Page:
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J Biomol Struct Dyn. 2016 Oct;34(10):2084-101. doi: 10.1080/07391102.2015.1108231. Epub 2016 Jan 28.

Analysis of non-peptidic compounds as potential malarial inhibitors against Plasmodial cysteine proteases via integrated virtual screening workflow.

Author information

a Research Unit in Bioinformatics (RUBi), Department of Biochemistry and Microbiology , Rhodes University , P.O. Box 94, Grahamstown 6140 , South Africa.
b Faculty of Natural and Agricultural Sciences, Department of Genetics, Forestry and Agricultural Biotechnology Institute (FABI) , University of Pretoria , Pretoria , South Africa.
c Department of Chemistry , Rhodes University , P.O. Box 94, Grahamstown 6140 , South Africa.


Falcipain-2 (FP-2) and falcipain-3 (FP-3), haemoglobin-degrading enzymes in Plasmodium falciparum, are validated drug targets for the development of effective inhibitors against malaria. However, no commercial drug-targeting falcipains has been developed despite their central role in the life cycle of the parasites. In this work, in silico approaches are used to identify key structural elements that control the binding and selectivity of a diverse set of non-peptidic compounds onto FP-2, FP-3 and homologues from other Plasmodium species as well as human cathepsins. Hotspot residues and the underlying non-covalent interactions, important for the binding of ligands, are identified by interaction fingerprint analysis between the proteases and 2-cyanopyridine derivatives (best hits). It is observed that the size and chemical type of substituent groups within 2-cyanopyridine derivatives determine the strength of protein-ligand interactions. This research presents novel results that can further be exploited in the structure-based molecular-guided design of more potent antimalarial drugs.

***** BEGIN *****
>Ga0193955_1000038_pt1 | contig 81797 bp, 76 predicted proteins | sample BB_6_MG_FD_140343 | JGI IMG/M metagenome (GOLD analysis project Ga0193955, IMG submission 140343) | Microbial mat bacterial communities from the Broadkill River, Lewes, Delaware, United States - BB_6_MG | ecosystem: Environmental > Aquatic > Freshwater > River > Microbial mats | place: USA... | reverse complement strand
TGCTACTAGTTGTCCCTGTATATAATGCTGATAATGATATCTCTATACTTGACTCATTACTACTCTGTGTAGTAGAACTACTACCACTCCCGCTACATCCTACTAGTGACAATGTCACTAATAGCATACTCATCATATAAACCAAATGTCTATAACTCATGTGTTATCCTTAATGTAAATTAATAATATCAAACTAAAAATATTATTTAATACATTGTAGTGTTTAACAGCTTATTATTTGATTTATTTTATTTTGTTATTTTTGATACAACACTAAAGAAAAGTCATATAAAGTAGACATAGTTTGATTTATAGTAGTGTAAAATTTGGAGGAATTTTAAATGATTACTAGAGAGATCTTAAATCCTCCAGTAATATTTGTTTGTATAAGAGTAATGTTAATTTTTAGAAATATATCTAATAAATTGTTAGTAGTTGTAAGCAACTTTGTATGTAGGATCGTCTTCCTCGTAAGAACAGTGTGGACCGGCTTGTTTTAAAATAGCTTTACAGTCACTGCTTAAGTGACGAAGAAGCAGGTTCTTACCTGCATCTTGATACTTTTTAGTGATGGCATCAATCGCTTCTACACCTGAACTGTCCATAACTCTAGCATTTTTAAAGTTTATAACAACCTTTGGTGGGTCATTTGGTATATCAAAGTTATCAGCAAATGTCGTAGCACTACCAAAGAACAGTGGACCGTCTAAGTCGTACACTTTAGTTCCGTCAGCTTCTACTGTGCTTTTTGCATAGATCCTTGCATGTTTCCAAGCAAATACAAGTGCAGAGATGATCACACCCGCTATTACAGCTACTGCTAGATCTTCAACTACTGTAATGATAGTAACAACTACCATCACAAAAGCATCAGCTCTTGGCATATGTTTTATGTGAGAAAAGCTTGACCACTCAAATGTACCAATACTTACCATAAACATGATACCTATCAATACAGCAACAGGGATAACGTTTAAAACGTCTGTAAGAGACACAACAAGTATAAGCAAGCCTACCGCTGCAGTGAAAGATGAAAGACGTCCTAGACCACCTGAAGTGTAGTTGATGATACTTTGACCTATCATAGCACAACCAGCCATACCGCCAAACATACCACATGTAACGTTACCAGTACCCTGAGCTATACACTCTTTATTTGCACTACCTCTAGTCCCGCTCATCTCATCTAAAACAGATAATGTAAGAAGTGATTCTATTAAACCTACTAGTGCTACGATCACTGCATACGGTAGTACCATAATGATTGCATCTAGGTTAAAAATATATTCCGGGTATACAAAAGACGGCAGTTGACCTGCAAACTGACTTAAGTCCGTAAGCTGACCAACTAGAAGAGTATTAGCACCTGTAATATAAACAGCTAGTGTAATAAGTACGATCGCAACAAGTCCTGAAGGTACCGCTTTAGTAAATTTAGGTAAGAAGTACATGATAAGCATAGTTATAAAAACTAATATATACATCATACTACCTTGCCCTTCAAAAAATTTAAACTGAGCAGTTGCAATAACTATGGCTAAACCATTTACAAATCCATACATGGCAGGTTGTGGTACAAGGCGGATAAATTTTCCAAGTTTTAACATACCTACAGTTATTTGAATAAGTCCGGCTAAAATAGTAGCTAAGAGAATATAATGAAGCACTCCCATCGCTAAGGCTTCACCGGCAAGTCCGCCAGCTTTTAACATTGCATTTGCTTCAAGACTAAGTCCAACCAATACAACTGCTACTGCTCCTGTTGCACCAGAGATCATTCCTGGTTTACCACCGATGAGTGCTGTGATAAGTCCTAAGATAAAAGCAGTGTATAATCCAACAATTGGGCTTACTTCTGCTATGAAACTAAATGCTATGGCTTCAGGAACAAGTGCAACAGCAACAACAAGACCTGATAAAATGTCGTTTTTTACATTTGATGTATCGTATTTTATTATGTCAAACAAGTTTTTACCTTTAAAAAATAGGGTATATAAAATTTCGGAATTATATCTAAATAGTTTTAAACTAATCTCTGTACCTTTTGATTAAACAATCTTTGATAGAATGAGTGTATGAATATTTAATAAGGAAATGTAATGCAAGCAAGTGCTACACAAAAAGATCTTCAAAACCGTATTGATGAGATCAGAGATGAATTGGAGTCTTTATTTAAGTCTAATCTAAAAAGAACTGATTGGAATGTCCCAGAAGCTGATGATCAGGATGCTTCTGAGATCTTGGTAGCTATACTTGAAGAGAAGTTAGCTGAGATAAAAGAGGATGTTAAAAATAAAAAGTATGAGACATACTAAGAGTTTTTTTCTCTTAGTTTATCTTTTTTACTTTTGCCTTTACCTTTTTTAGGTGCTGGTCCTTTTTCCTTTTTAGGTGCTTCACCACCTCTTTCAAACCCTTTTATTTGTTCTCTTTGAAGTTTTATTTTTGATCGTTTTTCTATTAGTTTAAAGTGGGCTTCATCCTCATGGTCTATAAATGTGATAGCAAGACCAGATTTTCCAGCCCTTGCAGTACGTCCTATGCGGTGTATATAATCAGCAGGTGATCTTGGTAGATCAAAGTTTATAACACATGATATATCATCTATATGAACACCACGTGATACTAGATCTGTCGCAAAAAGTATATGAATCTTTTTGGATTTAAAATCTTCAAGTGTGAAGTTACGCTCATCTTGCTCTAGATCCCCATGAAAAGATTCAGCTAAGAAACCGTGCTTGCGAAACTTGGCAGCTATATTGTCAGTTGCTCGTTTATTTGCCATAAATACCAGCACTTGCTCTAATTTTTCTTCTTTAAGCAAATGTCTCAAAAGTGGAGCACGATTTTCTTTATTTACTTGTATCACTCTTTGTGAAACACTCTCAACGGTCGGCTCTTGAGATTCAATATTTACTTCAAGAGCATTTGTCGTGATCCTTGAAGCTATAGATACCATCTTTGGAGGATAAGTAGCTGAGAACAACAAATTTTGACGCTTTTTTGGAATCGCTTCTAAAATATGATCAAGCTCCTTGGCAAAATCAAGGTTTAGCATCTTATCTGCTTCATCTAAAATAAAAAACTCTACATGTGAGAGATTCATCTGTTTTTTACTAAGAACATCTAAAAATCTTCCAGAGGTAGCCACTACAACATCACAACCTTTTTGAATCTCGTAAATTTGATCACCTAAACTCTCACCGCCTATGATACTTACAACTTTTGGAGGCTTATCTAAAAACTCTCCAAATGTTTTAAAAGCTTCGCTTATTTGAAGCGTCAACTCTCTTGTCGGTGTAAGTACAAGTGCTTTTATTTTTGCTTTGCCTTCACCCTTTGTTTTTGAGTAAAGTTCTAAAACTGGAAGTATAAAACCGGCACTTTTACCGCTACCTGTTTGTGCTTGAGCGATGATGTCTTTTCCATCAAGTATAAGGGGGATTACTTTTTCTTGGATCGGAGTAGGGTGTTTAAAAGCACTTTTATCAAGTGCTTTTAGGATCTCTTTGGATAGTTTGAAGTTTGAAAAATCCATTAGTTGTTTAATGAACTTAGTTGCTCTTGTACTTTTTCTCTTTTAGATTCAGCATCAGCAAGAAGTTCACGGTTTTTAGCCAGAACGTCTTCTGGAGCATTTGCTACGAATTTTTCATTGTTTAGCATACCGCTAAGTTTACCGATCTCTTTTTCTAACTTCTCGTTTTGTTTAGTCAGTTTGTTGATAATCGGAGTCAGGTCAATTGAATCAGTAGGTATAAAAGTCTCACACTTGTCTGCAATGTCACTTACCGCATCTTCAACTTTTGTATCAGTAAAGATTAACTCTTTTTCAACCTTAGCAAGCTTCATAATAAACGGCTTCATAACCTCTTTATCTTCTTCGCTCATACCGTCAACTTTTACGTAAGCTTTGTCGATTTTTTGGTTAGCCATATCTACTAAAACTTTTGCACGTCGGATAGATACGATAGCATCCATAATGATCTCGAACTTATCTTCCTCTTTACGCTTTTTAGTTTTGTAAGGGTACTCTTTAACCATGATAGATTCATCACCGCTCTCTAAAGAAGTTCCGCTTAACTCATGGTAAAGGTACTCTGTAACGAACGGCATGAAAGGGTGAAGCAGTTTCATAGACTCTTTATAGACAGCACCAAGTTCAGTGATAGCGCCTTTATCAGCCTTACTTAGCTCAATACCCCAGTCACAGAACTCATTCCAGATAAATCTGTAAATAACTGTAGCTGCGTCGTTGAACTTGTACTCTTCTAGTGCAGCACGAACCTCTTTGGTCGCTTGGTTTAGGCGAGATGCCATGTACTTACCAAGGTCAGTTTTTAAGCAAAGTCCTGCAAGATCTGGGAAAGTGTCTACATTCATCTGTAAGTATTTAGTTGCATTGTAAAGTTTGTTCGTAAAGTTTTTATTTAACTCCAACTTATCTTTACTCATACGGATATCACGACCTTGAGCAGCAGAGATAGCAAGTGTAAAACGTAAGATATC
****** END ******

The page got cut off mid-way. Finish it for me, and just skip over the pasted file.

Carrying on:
docking; falcipains; homology modelling; malaria; molecular dynamics

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